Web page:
If you’ve been paying attention to Imagination’s recent demos you may have seen that a certain gnome has made a regular appearance on our booth. However, after putting in sterling work we’ve decided that it’s time to retire our small, plump, red-hatted friend. However, we have become rather fond of the little fella so we thought we should give him a proper send-off by writing a short blog post charting the technical details of his origins.
So, why did you create a Gnome?
Mr Gnome – as we’ve now decided to call him – was originally created for our Developer Technology Team in 2015 as something with which to test their tools and SDK. We decided to create a gnome because we wanted something that looked distinctive, was cute and had a distinguishable silhouette. This was important in order that he had a variety of different shapes and varying areas of thickness for testing shader effects such as sub-surface scattering. (I suggested myself as a model, of course, but my suggestion was turned down so we went with a gnome instead).
Not long after the gnome was finished the Khronos Group announced their new Vulkan API and with GDC looming large we wanted something to showcase our work in this area. Mr Gnome was therefore geared up and sent out on his first mission – i.e. we created the Gnome Horde demo. It ran on an Intel-based Nexus Player using a PowerVR G6430 GPU and demonstrated the efficiency of Vulkan running on our hardware.
How was the Gnome created?
We brought Mr Gnome to life using 3ds Max, ZBrush, Photoshop, Quixel Suite and Marmoset Toolbag. First, a simple base mesh was created in order to provide a simple biped structure, which could be exported into ZBrush for high-res sculpting. ZBrush is a powerful sculpting package used throughout the games and film industries and can handle models of a much higher resolution than 3ds Max. Once the model was imported it was subdivided several times to add enough geometric resolution to allow for detail to be added such as beard hairs and cloth folds.
Once the sculpting was finished it was time to convert the high resolution sculpt (25 million triangles) into a low-res game asset (12,000 triangles). In order to do this, the model was exported back to 3ds Max to make use of its powerful Graphite Modelling Tools.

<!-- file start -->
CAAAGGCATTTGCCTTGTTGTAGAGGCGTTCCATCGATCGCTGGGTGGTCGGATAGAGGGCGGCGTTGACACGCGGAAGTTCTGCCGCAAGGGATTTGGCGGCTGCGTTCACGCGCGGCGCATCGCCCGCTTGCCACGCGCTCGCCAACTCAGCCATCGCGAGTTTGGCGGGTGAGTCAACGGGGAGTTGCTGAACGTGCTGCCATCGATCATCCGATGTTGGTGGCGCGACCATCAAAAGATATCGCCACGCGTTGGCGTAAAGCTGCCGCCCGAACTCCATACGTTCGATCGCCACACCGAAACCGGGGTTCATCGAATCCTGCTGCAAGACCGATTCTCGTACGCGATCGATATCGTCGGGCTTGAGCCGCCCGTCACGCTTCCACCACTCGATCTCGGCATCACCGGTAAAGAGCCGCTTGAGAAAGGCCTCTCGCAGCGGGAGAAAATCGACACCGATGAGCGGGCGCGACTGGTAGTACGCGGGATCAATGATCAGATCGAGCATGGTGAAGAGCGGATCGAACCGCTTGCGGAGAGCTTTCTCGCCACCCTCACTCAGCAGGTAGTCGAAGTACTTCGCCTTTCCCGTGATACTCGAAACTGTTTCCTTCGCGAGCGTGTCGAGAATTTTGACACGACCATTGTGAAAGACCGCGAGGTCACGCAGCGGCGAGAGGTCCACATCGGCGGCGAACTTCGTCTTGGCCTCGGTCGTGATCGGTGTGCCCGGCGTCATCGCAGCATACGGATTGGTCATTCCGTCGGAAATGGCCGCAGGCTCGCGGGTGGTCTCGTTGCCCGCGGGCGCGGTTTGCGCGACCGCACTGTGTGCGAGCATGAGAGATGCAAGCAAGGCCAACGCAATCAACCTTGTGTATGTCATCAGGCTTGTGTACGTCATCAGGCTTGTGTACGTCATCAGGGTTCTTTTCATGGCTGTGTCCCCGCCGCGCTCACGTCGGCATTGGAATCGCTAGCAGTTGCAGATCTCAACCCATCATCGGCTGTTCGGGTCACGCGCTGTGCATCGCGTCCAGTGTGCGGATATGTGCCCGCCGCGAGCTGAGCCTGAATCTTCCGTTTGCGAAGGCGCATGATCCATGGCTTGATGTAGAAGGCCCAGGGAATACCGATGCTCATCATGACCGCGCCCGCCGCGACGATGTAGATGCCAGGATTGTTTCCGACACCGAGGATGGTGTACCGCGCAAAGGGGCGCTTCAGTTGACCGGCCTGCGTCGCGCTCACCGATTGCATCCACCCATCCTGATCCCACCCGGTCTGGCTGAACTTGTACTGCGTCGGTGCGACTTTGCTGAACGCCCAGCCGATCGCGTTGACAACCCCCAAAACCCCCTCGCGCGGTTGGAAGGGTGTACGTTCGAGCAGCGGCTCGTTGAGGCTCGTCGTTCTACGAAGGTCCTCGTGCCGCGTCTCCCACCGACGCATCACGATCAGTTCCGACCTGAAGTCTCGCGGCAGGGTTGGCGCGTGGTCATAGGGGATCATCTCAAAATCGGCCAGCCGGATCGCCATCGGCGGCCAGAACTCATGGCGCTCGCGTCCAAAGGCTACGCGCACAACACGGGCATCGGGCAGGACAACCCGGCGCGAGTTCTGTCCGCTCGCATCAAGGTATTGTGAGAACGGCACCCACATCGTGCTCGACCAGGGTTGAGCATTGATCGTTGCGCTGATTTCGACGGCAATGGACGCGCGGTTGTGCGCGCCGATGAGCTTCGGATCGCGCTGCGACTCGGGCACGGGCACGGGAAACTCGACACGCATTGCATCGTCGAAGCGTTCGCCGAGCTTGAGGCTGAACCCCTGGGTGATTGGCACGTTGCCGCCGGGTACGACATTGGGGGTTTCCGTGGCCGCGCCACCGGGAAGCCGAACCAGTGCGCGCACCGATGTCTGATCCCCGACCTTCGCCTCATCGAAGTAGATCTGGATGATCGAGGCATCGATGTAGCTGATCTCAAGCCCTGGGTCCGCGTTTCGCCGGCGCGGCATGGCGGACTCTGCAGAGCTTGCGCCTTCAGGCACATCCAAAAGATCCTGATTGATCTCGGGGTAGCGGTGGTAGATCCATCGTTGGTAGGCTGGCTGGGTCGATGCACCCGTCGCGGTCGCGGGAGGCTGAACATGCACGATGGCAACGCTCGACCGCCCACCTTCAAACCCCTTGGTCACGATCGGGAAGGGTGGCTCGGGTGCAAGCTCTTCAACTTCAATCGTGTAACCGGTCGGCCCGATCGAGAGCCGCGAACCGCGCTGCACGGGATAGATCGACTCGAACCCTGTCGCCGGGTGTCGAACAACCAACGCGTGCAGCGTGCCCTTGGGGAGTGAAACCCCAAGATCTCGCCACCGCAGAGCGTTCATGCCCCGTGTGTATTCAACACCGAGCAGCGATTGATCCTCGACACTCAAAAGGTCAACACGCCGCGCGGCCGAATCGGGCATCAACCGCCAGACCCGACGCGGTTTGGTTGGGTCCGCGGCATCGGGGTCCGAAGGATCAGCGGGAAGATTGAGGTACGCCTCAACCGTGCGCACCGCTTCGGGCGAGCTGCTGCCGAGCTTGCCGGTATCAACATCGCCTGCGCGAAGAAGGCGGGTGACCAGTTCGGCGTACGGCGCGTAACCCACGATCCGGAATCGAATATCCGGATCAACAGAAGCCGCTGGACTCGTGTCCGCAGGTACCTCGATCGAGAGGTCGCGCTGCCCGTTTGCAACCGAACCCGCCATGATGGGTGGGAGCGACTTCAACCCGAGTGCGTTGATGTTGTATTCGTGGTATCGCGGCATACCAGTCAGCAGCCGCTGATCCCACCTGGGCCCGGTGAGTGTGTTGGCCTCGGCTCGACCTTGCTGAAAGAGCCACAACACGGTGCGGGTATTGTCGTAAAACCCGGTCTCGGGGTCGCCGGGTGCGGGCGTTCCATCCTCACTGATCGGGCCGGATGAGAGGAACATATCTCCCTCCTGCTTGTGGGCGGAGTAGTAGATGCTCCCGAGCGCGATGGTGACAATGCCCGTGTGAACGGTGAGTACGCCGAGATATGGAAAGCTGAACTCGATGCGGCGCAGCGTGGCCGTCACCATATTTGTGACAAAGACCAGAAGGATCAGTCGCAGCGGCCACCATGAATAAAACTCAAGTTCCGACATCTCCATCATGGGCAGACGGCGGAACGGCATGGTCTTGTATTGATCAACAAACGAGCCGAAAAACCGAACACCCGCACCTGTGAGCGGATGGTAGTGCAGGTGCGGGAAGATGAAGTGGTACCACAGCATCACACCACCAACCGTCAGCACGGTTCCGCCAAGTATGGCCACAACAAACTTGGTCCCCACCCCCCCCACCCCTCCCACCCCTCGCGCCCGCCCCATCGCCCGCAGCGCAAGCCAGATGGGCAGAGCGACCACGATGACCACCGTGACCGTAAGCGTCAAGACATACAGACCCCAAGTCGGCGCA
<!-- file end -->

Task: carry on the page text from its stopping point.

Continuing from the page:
Once that was done, a UV texture map was applied to the model so the 3D geometry could be unwrapped and flattened to a set of 2D UV texture coordinates. This enables the artist to project detail onto the 2D image which corresponds with the geometry on the 3D model.
Texturing programs Photoshop and Quixel were then used to create a simple set of physically-based textures for the gnome. Marmoset Toolbag 2, a powerful full-featured 3D real-time rendering suite was used to test the quality of the materials, a much quicker approach than creating a new scene in a game engine.
After texturing the model the biped was created and manually adjusted to match the anatomy of a gnome. Once this was done, the gnome model was bound to the biped skeleton using a skin modifier. This made it possible to pose Mr Gnome, so we could provide several poses for the GDC 2015 booth, which helped add character.
The Vulkan gnomes demo showcasing Vulkan proved popular and to date has received over 267,000 views on YouTube. As such, we decided to use Mr Gnome as the face of the Imagination GDC booth in 2016, as well as other Imagination merchandise such as t-shirts, badges and business cards.
With the recent buzz surrounding Vision and AI and AR, we decided to resurrect Mr Gnome in an application we called Game of Gnomes. (What can we say – it just came to us).
In our 2018 GDC demo, we used Vuforia’s powerful AR tools within Unity to create a playful and interactive AR demo. To do this we used a Meizu Pro 7, based on a MediaTek Helio X30 chipset featuring a PowerVR Series7XT Plus GPU.
Mr Gnome was also used for an attractor demo at GDC 2018 where his mask and hat were overlaid on people’s faces – cue much hilarity and merriment.
This then is the journey of Mr Gnome, a plucky and fun chap who served us well. He started from humble beginnings and rose to become the king of the gnomes, and all thanks to PowerVR GPUs.
As well as entertaining many, his creation also highlighted the need for forward-thinking when developing demos – you never know what they might be used for in the future. So farewell Mr Gnome and enjoy your retirement. To make up for his departure, we will be developing some new models and we look forward to showcasing them for you at the nearest opportunity.
Functional safety is one of the most important features in embedded systems and so it’s no surprise that we’re constantly talking about it with our customers, attending events and monitoring for advancements. It was an honour to be invited back